Who’s Paying for Remote Patient Monitoring?


Like so many things in medicine, a remote patient monitoring system could be financed a number of ways. And, as the demand and understanding of remote patient monitoring grows, no doubt will the number and types of payers footing the bill.

For Health Numeric, many of our clients are home health providers looking to provide a higher standard of care to their patients while reducing the amount of time their staff spends on travel. Because our system is a complete Care Circle, everyone from the patient’s children to his or her home nurse to the referring physician is linked together. The personalization allows the right people to be notified when self-recorded readings are outside of a set range. This system makes an ideal addition to the services of a home health company.

However, a number of other groups are becoming involved with paying for or reimbursing remote patient monitoring—including Medicare. Utilizing the code for chronic condition management, Medicare will reimburse for up to 20 minutes per patient per month of non-face to face appointments. Even now, some private insurers are following in the footsteps of Medicare in this area, but not many.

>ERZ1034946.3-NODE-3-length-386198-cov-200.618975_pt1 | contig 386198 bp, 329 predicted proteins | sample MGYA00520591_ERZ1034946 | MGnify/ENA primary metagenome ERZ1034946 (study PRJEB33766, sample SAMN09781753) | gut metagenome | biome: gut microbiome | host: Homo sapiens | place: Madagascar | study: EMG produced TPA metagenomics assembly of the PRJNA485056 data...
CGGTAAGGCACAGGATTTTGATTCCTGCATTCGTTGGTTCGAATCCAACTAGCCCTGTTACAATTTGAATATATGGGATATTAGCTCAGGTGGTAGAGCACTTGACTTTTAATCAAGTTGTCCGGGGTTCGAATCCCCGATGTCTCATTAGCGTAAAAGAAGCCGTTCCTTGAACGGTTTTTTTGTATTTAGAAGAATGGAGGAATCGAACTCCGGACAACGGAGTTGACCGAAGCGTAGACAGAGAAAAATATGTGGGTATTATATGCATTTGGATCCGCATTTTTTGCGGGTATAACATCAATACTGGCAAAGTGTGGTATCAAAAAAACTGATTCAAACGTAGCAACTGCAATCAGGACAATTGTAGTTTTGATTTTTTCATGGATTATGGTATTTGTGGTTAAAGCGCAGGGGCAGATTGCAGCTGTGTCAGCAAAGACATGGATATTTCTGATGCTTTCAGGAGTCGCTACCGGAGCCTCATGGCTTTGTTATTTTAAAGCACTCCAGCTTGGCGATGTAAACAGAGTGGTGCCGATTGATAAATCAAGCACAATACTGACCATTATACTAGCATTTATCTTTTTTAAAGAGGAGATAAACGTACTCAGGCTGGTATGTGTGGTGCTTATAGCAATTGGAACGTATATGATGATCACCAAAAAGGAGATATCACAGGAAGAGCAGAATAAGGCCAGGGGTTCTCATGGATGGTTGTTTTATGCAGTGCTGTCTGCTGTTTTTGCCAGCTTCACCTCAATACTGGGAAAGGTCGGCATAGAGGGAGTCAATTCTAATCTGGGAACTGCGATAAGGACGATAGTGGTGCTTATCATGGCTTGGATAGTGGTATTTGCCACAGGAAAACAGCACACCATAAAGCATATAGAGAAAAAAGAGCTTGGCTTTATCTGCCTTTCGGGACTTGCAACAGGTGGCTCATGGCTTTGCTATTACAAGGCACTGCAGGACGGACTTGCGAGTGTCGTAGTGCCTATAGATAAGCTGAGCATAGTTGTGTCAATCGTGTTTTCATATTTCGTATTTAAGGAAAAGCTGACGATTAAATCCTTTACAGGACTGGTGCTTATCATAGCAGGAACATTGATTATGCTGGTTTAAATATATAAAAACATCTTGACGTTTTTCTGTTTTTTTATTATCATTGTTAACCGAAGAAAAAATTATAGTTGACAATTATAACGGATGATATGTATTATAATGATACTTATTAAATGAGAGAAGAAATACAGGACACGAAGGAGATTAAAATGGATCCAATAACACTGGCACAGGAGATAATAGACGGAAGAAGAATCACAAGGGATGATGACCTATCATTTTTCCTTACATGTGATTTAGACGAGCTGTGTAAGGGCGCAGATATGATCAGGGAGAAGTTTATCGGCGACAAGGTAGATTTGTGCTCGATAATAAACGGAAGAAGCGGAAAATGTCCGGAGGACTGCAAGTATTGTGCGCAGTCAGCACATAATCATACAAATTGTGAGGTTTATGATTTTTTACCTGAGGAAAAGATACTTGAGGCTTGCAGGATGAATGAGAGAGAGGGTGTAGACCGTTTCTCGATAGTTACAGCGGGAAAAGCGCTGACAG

As we move from the fee for service model of care into the ACA, it’s inevitable that more of these telehealth solutions (including remote patient monitoring) will be relied upon by hospitals, physicians, and insurance companies to reduce hospital readmission rates. Health Numeric can be a key part of the team when patients return from a hospital stay and need to be monitored for a chronic condition. Click here to learn more about the Care Circle and the ROI of remote patient monitoring from our white paper.

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